The foundations of the Wigston property market have continued to be principally sound over the summer, yet the existing political macroclimate means that the critical element of consumer confidence has been reduced, and that is causing some potential Wigston property buyers and Wigston house sellers to falter slightly and hang fire on making any firm decisions on property.
With record low interest rates at 0.75%, low unemployment rates of 3.8%, and decent mortgage availability (even for those with low deposits – on the day of writing this article there were 224 mortgage deals available where only a 5% deposit was required, and 5 mainstream lenders that would offer 100% no-deposit mortgages), Wigston buyers have a lot in their favour, aside from the perceived political uncertainty.
Interestingly, Rightmove have stated there are more properties for sale today in the country than at any time since 2016, and Wigston follows that trend. Even with that in mind, property values have remained reasonably stable. The Land Registry has just released its House Price Index for Wigston and the surrounding locality and it makes for very interesting reading.
Overall, property values in the Wigston area are 4.7% higher than a year ago as the average property value in Wigston now stands at £204,500.
When I looked at the types of Wigston properties, a slightly different picture appeared:
- Wigston detached homes rose by 4.6%
- Wigston semi-detached homes rose by 5.1%
- Wigston terraced/townhouses rose by 4.6%
- Wigston flats/apartments rose by 1.8%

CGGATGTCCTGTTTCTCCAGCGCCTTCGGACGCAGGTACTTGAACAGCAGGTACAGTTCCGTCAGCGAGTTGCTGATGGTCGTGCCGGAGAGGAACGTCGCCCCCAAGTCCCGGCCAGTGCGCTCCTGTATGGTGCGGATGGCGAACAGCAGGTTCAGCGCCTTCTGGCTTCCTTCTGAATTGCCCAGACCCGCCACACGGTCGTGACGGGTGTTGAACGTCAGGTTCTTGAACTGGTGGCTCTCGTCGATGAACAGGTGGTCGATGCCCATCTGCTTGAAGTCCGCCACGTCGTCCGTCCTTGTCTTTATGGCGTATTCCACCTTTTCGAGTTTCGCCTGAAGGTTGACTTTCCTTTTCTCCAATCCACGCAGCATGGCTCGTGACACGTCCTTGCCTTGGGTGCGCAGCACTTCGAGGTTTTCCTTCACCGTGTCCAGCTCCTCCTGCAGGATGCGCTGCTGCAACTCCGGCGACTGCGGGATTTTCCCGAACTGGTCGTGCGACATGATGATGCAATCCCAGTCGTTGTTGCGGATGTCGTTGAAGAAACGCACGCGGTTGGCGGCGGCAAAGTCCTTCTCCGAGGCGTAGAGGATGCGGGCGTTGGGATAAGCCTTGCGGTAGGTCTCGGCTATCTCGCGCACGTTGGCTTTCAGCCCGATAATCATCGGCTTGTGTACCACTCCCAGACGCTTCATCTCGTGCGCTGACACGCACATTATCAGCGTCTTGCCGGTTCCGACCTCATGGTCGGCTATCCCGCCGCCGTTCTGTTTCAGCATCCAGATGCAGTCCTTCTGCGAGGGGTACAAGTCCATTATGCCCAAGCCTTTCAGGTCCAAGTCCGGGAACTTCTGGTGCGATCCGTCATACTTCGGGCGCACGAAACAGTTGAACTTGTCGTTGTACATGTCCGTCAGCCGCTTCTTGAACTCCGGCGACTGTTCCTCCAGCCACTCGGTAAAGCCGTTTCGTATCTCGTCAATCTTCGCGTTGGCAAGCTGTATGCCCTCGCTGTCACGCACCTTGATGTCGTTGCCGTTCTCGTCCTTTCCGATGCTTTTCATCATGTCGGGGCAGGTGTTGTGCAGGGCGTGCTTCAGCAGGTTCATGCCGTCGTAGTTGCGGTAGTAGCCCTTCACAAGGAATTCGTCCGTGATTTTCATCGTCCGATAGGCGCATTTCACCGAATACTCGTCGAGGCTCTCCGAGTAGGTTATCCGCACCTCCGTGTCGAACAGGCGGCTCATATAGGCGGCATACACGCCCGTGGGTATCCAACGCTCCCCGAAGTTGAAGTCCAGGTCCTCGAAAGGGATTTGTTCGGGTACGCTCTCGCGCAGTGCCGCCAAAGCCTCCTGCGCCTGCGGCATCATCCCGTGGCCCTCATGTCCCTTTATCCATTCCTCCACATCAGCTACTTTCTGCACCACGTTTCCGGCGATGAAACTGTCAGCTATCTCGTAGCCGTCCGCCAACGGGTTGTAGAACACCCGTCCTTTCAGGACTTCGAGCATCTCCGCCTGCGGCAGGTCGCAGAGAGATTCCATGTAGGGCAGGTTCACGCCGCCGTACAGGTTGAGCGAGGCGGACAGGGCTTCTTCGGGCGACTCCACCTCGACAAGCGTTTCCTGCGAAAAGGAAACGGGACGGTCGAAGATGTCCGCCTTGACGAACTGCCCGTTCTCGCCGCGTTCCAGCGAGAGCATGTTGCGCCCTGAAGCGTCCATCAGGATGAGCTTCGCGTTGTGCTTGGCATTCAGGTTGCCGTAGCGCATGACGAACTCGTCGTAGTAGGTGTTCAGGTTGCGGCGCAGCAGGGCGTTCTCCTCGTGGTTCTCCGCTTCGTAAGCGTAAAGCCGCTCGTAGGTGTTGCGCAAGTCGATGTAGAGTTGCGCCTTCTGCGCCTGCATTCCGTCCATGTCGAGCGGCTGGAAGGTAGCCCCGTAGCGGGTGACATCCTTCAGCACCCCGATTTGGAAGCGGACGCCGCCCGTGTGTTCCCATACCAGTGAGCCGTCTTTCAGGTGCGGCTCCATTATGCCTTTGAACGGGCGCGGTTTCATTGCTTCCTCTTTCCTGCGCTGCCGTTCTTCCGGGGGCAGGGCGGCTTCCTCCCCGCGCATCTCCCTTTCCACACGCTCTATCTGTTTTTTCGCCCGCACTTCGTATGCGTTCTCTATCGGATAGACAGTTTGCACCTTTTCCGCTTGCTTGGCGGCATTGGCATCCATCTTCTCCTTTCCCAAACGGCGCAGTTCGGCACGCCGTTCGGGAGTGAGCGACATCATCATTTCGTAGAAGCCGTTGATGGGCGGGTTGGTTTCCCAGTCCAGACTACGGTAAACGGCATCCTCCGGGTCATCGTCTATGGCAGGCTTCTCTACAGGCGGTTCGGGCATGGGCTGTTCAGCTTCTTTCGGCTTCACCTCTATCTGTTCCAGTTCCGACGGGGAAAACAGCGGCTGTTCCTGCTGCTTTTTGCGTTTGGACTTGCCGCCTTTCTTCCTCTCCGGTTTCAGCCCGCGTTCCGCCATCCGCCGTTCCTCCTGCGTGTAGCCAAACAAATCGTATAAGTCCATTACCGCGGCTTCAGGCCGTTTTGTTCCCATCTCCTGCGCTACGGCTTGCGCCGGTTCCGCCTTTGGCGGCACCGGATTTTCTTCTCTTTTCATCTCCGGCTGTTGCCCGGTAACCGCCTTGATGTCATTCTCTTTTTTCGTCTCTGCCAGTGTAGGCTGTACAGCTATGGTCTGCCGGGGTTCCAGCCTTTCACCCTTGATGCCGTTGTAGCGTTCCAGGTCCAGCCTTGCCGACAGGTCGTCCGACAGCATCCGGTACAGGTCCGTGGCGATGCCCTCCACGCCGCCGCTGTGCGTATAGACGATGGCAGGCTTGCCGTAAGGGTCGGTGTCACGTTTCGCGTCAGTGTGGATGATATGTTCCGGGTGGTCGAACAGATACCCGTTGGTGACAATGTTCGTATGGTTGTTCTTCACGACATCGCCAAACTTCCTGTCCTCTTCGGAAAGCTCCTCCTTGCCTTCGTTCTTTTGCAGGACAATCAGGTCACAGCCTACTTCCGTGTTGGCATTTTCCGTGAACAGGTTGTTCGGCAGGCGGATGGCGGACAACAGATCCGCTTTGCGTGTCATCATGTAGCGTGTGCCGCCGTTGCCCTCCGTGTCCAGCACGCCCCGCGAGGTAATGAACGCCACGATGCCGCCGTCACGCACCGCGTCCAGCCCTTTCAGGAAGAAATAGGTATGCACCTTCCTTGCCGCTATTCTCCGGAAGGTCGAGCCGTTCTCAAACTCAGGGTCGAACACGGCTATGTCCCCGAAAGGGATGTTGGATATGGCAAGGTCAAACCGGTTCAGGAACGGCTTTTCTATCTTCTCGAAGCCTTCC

… and splitting down the Wigston property prices by type:
- Wigston detached £298,600
- Wigston semi-detached £199,200
- Wigston terraced/townhouse £154,300
- Wigston flats/apartment £109,600
Yet, Wigston Property Market Blog readers will know I always like to measure the health of the Wigston property market not only by house prices but transaction level too.
440 properties were sold in the last year in Wigston, lower than the 10-year average of 456 properties per annum
Considering the uncertainty the country has been facing in the last three years, with the ‘B’ word issue, I don’t think that’s too bad and shows the underlying resilience of the Wigston property market.
Now looking forward towards the end of the year, how will Wigston house values change under the new Prime Minister?
Wigston buy-to-let landlords and Wigston first-time buyers seem to be sustaining their previous activity levels, which is heartening news. It’s quite conceivable that both cohorts are presently profiting from the marginally increased numbers of Wigston homes on the market, which not only offers them greater choice but aids with their negotiations. The suggested Stamp Duty changes made me look at previous Stamp Duty changes in the last decade, the effects of which have been rather short term.
That means that those selling their homes in Wigston need to be realistic with their pricing, and, as most sellers also buy a property, what you might lose on your sale you can make up on the purchase.
BoJo, Brexit… to be honest, these are all short-term distractions from the long-term issues facing the UK and Wigston property market. Until we start building at least 300,000 properties a year to meet the demand for UK property, demand will always outstrip supply, meaning that, irrespective of short-term fluctuations that may (or may not) be caused by domestic and world events (including the ‘B’ word’), prices in the medium to long term will remain stable and increase.